By Craig Stephen at MarketWatch
HONG KONG (MarketWatch) — China’s economy may have run out of growth before it ran out of credit, but no one told its companies.
One of the biggest China puzzles today is the seemingly never-ending ability of its corporates to access new supplies of credit, without running into trouble or someone saying no.
Some analysts warn that we are looking in the wrong place for distress; it could be building in the government bond market.
This year, China’s easy money policy has been most graphically on display through an unprecedented overseas buying spree by its companies. The latest Chinese company throwing its checkbook around is insurer Anbang with a $13.1 billion cash offer for Starwood Hotels and Resorts HOT, -0.77% . Earlier ChemChina broke China’s record for outbound merger and acquisition activity with an offer to buy Syngenta SYNN, -0.20% in cash for $44.1 billion.
In fact, in the first three months of this year, China outbound M&A activity has rocketed to $102.7 billion, almost equal to the record total of $107.5 billion for the whole of 2015, according to data from Dealogic.
Heavily geared balance sheets appear no hindrance to connected mainland companies being able to access funding.
Yet it was possible to detect a hint of caution from the central bank governor at the weekend after the chorus of upbeat commentaries on the economy from China’s leaders in recent weeks.
Zhou Xiaochuan said that “lending as a share of [gross domestic product], especially corporate lending as a share of GDP, is too high” and also that a high leverage ratio is more prone to macroeconomic risk. Corporate gearing in China is now widely estimated at some 160% of GDP.
It is these kinds of concerns that have led Moody’s to downgrade the outlook on China’s sovereign rating at the beginning of March.
Other analysts are also turning their attention to central government debt — which has long been viewed as manageable — as these funding needs could emerge as a new fault line of distress.
Societe Generale said in a new report the government bond market faces an unprecedented supply glut due to combined local and central government bond issuance.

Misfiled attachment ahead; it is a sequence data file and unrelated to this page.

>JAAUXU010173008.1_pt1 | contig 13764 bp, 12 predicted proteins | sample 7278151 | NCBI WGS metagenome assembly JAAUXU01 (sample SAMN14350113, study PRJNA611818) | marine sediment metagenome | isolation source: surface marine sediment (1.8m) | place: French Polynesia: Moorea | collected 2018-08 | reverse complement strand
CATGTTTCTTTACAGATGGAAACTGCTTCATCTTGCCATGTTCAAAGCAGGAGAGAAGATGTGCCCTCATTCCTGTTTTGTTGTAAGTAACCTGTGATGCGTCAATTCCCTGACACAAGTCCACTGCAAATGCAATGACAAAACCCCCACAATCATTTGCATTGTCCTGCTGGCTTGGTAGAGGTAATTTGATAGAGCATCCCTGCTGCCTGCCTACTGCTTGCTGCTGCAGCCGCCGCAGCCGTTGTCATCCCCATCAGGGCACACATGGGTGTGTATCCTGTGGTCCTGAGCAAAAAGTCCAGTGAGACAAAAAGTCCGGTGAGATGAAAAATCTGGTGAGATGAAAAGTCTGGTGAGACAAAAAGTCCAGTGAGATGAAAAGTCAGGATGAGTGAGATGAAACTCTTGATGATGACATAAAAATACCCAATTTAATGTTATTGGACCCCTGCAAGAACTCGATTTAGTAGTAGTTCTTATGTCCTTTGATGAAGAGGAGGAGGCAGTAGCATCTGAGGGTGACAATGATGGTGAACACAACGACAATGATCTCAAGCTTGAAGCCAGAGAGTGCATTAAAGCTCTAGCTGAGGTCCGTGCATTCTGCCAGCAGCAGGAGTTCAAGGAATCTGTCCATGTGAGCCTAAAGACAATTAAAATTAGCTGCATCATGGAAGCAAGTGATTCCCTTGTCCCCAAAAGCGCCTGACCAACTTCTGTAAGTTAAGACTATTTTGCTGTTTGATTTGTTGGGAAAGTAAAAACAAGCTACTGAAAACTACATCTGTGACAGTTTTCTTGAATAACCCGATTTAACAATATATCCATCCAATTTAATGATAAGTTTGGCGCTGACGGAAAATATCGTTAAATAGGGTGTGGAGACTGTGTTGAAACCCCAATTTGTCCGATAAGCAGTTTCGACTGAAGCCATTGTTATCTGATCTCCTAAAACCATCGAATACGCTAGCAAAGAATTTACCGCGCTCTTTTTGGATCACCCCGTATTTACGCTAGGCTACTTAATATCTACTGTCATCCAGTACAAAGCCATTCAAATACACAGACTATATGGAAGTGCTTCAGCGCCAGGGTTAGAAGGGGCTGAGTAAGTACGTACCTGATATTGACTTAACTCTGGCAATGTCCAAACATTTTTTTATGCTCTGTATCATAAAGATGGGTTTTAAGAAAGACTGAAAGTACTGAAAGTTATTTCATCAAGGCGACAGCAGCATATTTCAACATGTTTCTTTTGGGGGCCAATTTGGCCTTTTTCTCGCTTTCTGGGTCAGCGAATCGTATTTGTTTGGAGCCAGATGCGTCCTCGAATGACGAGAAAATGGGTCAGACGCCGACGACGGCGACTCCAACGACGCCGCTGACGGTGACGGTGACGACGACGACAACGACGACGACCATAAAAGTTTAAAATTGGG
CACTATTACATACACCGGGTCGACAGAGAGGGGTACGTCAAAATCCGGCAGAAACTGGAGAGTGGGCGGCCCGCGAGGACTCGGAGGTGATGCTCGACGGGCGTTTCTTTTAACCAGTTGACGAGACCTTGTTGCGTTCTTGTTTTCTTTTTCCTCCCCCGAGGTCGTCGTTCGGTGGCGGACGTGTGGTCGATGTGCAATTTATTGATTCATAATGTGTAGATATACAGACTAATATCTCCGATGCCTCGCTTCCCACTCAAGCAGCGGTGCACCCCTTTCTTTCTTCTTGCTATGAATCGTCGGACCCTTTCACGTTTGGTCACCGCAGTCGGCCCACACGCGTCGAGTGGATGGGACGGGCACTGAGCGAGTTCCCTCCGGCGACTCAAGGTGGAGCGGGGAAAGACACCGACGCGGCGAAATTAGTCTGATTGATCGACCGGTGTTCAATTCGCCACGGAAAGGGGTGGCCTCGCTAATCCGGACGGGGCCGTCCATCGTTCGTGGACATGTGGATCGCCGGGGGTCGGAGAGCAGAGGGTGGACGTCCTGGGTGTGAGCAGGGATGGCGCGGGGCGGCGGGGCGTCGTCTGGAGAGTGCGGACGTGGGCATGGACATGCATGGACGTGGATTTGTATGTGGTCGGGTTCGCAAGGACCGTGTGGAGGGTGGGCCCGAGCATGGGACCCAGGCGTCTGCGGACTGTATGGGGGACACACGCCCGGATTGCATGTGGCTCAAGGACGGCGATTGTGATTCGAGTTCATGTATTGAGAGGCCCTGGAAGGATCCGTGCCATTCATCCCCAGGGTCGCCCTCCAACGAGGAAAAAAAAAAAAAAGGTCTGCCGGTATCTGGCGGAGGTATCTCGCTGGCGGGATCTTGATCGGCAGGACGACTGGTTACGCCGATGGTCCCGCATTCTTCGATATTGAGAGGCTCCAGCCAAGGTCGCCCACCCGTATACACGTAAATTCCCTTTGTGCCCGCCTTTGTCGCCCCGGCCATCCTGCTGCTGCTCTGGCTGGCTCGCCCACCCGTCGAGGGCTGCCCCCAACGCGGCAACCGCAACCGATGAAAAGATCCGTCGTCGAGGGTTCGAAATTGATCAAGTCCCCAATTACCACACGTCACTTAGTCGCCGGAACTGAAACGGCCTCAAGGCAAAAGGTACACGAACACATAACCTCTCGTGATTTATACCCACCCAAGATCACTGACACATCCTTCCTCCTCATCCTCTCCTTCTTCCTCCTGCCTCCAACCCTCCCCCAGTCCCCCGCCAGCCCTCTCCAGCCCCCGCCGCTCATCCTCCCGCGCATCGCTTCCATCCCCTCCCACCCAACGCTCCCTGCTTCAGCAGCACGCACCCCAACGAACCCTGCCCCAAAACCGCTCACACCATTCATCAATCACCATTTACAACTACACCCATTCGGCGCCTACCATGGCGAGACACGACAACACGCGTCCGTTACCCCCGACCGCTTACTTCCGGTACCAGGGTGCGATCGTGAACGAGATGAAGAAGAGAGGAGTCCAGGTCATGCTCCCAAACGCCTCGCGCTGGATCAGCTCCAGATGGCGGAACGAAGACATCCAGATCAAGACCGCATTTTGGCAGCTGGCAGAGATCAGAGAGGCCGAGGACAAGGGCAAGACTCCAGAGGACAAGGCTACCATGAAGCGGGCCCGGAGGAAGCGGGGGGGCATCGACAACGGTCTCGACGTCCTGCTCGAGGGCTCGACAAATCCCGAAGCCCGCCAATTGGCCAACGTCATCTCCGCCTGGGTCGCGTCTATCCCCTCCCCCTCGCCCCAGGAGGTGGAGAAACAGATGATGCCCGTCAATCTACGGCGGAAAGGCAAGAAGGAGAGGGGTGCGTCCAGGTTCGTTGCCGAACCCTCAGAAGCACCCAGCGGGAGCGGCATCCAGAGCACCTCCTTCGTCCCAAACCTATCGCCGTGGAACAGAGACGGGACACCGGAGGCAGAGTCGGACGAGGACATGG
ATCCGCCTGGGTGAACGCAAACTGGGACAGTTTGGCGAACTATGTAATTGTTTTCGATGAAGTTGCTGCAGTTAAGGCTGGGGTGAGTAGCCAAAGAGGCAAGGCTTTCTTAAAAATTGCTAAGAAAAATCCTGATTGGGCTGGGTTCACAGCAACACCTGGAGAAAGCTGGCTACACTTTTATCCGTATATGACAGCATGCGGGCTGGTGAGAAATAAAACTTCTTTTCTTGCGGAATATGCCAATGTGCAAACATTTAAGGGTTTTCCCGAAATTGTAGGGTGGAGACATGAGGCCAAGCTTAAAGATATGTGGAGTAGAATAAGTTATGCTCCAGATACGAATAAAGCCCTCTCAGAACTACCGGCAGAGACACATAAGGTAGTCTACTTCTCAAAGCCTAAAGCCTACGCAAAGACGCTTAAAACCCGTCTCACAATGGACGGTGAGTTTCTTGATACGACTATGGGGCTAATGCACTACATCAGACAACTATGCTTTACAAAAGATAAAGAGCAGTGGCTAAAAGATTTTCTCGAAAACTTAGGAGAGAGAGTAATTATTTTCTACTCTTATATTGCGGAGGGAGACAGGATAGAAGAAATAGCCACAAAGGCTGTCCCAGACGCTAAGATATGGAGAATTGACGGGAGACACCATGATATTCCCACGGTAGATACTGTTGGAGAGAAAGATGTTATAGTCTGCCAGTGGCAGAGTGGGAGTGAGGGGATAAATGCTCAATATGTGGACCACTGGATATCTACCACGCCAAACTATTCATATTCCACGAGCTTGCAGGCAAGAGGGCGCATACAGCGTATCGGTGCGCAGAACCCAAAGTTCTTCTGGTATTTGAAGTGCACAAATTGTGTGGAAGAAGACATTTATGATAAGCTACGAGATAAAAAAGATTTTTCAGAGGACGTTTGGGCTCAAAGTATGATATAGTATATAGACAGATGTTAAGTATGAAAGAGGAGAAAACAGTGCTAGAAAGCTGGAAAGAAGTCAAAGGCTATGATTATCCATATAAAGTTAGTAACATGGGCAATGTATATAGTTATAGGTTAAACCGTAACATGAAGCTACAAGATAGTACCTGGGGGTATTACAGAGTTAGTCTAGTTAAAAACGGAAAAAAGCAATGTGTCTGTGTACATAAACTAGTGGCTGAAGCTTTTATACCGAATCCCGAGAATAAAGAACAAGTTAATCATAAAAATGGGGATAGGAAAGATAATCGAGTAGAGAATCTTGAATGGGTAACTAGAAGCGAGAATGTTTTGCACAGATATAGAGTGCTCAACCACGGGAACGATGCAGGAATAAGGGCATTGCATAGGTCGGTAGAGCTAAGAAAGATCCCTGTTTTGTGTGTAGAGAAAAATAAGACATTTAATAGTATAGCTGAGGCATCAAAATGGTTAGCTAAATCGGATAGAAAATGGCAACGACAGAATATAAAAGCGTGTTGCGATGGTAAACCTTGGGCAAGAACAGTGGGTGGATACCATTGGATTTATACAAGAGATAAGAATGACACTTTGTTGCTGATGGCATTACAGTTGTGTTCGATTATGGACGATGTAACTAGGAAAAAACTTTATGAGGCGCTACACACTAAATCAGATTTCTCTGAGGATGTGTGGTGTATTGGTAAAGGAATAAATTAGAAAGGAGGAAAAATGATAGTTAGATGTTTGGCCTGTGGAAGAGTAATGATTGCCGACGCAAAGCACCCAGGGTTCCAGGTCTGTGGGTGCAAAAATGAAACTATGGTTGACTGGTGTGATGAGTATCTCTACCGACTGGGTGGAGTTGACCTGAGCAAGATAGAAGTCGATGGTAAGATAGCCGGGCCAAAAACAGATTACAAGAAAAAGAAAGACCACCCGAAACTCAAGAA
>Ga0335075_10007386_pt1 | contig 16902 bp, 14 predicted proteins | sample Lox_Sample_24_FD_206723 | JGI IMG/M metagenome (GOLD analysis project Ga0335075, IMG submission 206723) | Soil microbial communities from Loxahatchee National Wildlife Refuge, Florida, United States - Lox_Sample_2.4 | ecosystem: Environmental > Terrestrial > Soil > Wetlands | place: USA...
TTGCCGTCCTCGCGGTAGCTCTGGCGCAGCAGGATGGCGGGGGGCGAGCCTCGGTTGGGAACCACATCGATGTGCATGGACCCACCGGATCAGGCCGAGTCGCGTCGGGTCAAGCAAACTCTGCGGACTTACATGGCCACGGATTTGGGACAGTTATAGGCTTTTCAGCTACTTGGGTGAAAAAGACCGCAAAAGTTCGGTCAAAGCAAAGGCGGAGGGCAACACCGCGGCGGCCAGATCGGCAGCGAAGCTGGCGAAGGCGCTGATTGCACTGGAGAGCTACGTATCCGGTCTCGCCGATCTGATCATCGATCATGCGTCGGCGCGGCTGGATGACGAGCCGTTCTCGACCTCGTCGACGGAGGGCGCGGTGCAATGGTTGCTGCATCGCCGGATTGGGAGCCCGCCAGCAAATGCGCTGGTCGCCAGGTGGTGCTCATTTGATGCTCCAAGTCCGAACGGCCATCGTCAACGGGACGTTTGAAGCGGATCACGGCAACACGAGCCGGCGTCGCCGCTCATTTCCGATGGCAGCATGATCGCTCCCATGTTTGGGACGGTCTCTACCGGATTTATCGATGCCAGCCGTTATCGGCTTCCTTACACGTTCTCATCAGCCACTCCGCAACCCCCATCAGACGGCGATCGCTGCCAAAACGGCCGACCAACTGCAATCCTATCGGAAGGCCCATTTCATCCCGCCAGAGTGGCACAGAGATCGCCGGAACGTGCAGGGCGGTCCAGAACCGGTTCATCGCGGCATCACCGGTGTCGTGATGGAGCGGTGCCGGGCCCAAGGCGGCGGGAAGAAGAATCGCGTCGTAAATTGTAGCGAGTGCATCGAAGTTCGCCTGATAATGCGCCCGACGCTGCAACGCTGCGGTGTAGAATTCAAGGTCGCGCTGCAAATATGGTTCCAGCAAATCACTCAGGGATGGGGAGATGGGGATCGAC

As the market has yet to factor in this exponential growth in government paper, it could lead to disruption, which could potentially spill over into the corporate bond market, they warn.
The upswing in issuance is due to an expanded local government debt swap program (where bad loans from special funding vehicles were swapped for debt) and central and local government fiscal deficits. In total, SG calculates this year could see a total net issuance of 7.58 trillion yuan, up by 2.66 trillion yuan from 2015.
And this paper will keep coming. The latest audit report put the amount of local government debt eligible for being swapped into bonds at a massive 15.4 trillion yuan.
SG says the market does not appear to be pricing in the supply risk in the mid- to long-term end of the market. This could lead to a steepening of the curve when the market pays more attention to the supply.
This potential fallout in the government bond market from the local authority debt cleanup shows that the central government backstop is unlikely to be painless.
Any follow-through, such as higher yields, is likely to have a negative impact on the corporate bond market.
China’s corporate bond market has already been attracting attention as a potential area of stress in recent weeks after an issuance spree amid expectations of increasing defaults.
The added strain with reliance on bond issuance is finding buyers. China’s corporate bond market has benefitted from a switch of retail money away from equities this year, yet it could still be vulnerable to further asset relocation.
Chinese regulators do appear to recognize they need more bond buyers.
Last month, the People’s Bank of China (PBoC) stated that it would allow medium- to long-term foreign institutional investors to access China’s interbank bond market without any quota restriction.
This initiative could get a push if international bond indices include Chinese bonds. Last week J.P. Morgan said it was considering adding China’s government bonds to the J.P. Morgan Government Bond Index-Emerging Markets Global Diversified index.
Still, finding foreign buyers to keep China’s debt party going might look a stretch. They will need more than index inclusion to overcome various concerns from the value of the yuan to transparency.
Within China’s opaque system of state capitalism, it is always difficult to connect the dots on who owns assets, and who is ultimately responsible for debt.
If ultimately that debt stress appears in the government bond market, once again look for the yuan USDCNH, +0.0956% to come under pressure.